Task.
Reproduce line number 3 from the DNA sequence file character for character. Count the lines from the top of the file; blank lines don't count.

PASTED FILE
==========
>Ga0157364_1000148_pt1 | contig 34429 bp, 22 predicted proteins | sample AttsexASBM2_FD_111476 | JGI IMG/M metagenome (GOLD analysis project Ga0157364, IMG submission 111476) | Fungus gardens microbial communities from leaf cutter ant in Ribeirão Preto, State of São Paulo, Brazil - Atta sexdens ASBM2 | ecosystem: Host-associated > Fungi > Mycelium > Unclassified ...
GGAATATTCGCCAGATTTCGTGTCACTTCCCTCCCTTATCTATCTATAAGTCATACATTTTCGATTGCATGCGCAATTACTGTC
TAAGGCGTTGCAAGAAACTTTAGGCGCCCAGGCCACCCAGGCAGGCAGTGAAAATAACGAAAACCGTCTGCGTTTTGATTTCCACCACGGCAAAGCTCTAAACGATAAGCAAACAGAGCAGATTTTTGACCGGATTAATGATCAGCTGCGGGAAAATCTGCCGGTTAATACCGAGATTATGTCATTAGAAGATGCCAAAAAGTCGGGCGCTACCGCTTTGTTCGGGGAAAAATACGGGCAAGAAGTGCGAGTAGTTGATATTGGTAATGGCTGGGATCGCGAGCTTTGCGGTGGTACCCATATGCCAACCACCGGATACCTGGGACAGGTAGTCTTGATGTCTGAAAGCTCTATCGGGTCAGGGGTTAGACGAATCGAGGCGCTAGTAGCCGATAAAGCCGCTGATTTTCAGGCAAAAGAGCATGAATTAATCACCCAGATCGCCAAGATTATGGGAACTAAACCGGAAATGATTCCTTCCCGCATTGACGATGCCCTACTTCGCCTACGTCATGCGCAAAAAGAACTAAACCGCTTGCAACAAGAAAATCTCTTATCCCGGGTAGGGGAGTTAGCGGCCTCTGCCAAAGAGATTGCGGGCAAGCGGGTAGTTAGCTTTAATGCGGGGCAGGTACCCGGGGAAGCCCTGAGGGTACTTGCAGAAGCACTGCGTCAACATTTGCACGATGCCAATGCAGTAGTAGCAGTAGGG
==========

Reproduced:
TAAGGCGTTGCAAGAAACTTTAGGCGCCCAGGCCACCCAGGCAGGCAGTGAAAATAACGAAAACCGTCTGCGTTTTGATTTCCACCACGGCAAAGCTCTAAACGATAAGCAAACAGAGCAGATTTTTGACCGGATTAATGATCAGCTGCGGGAAAATCTGCCGGTTAATACCGAGATTATGTCATTAGAAGATGCCAAAAAGTCGGGCGCTACCGCTTTGTTCGGGGAAAAATACGGGCAAGAAGTGCGAGTAGTTGATATTGGTAATGGCTGGGATCGCGAGCTTTGCGGTGGTACCCATATGCCAACCACCGGATACCTGGGACAGGTAGTCTTGATGTCTGAAAGCTCTATCGGGTCAGGGGTTAGACGAATCGAGGCGCTAGTAGCCGATAAAGCCGCTGATTTTCAGGCAAAAGAGCATGAATTAATCACCCAGATCGCCAAGATTATGGGAACTAAACCGGAAATGATTCCTTCCCGCATTGACGATGCCCTACTTCGCCTACGTCATGCGCAAAAAGAACTAAACCGCTTGCAACAAGAAAATCTCTTATCCCGGGTAGGGGAGTTAGCGGCCTCTGCCAAAGAGATTGCGGGCAAGCGGGTAGTTAGCTTTAATGCGGGGCAGGTACCCGGGGAAGCCCTGAGGGTACTTGCAGAAGCACTGCGTCAACATTTGCACGATGCCAATGCAGTAGTAGCAGTAGGG